It is tax time, and your mailbox is likely stuffed with envelopes with the words “Important Tax Information Enclosed” written on the front. In fact, if you are a new retiree and you have taken a distribution from your 401k, IRA, or pension, then you will be receiving a new form: Form 1099-R. This form, issued by the plan provider, details how much money has been rolled-over or distributed to you, how much of the distribution was taxable, and how much, if any, was withheld for taxes at the time of distribution.
You can think of a 1099-R as the retiree’s equivalent to the W-2 you received while you were working. If you use a tax preparer, simply make sure that you receive a 1099-R for any plan that had a rollover or distribution and provide the information to your tax preparer. If you prepare your own taxes using Turbo Tax or similar software, then you must indicate that you have had a rollover or distribution (or both) during the year.
Remember, rollovers are not taxable, but you will still need to show the rollover on your tax return. You will see the Gross Distribution in Box 1 and the Taxable amount in Box 2. For a rollover, you should expect to see the full amount of the rollover in Box 1, but don't let this worry you - it does not mean that amount is taxable.
Distributions made directly to you are generally taxable, and the 1099-R will show how much of the distribution you will need to include in your income in Box 2. When there is a taxable distribution, plans will normally require tax withholding at the time of the distribution, much like your employer is required to withhold estimated taxes from each paycheck. This withholding will be shown in box 4.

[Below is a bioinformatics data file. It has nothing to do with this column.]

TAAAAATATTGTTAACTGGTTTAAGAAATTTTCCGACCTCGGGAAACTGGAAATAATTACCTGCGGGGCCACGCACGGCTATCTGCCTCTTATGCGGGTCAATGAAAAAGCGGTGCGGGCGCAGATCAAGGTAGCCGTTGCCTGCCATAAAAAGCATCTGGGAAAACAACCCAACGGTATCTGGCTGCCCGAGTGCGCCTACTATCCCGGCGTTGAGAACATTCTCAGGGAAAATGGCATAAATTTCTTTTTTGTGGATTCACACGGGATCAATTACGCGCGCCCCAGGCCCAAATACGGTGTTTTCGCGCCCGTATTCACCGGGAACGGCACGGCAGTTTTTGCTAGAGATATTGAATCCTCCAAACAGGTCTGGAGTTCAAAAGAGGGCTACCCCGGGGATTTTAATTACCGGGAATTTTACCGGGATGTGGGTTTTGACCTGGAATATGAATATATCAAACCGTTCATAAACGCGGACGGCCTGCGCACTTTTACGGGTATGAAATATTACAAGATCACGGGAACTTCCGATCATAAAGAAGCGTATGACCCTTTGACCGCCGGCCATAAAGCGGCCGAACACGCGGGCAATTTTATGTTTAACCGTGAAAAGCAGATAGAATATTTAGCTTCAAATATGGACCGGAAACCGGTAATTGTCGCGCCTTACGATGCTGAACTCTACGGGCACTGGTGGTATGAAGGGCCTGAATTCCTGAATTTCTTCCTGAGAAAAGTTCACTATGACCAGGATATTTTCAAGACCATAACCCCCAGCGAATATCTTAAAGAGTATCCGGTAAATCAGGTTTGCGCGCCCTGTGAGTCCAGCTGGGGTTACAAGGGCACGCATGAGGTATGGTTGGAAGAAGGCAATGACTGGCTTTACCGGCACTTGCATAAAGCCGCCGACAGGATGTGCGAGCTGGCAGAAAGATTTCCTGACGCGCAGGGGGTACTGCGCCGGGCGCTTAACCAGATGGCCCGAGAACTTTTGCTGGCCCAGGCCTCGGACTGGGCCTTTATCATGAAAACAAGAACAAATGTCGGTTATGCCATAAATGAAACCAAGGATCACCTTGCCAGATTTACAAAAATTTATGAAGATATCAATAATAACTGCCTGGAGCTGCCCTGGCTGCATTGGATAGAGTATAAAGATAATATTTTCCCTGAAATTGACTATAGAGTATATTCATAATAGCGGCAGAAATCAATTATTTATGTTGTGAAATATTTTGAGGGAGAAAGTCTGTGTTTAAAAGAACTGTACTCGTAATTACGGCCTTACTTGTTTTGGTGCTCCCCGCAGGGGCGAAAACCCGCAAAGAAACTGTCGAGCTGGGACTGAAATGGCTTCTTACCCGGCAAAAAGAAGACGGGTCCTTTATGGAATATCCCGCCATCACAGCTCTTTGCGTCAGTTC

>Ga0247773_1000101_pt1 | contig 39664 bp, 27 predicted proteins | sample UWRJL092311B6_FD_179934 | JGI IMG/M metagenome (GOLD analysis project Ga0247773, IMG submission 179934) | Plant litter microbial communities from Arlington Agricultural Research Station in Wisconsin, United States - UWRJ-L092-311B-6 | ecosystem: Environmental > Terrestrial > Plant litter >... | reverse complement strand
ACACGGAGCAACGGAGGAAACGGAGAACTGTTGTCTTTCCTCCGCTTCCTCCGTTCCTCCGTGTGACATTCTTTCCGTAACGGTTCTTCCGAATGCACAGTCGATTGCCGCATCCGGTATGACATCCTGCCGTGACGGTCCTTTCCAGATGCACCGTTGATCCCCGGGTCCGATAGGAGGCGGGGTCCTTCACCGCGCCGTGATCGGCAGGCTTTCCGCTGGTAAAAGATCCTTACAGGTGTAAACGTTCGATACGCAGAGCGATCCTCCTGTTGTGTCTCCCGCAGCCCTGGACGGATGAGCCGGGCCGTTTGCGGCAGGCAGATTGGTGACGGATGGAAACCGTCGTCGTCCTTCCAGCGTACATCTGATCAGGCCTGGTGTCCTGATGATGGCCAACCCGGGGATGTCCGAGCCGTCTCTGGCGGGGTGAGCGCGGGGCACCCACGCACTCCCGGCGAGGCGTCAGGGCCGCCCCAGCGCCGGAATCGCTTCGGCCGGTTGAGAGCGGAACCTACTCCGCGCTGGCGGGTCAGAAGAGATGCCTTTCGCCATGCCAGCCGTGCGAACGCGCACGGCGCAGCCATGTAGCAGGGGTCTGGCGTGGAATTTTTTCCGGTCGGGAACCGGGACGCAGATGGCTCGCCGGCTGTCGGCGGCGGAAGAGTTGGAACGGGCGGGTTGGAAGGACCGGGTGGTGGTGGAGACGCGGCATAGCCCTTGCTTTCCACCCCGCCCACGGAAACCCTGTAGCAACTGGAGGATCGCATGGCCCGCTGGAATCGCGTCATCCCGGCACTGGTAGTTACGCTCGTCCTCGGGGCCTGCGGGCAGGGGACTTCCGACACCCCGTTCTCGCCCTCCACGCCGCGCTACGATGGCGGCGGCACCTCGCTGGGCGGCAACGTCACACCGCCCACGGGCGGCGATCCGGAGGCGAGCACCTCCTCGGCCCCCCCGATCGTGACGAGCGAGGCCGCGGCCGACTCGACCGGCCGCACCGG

Some distributions, such as Qualified Charitable Distributions, will be shown as taxable in box 2a, but will be flagged with the “Taxable Amount Not Determined” in box 2b. Be careful not to miss this box. If this box is checked, then it is up to the tax preparer to determine home much of the distribution is taxable. If you have made a Qualified Charitable Distribution during the year, it is a good idea to highlight this to your tax preparer. Box 2b can be easy to miss!
Once you prepare your return, there may be a difference between the taxes withheld from your retirement plan distributions, and the final taxes due. Again, this is normal and is very similar to withholding from your paycheck. During the year estimated taxes are withheld and compared with the final taxes due on your tax return. If your estimated withholding was too low, there will be an amount due on your tax return. If your estimated withholding was high, then you are eligible for a refund.
At first, all of this may seem strange and new, but over time the process for filing a tax return in retirement is very similar, and often easier, than filing a tax return during your working years. Especially if the draws from your retirement plans are consistent, you should be able to refine your estimates and increase or decrease your estimated withholding so that your estimated withholding is very close to what is owed on your tax return. That makes filing the return a simple exercise that results in little or nothing due at filing.
If you would like to know more about the 1099-R, the IRS has more detailed instructions for recipients here: https://www.irs.gov/forms-pubs/about-form-1099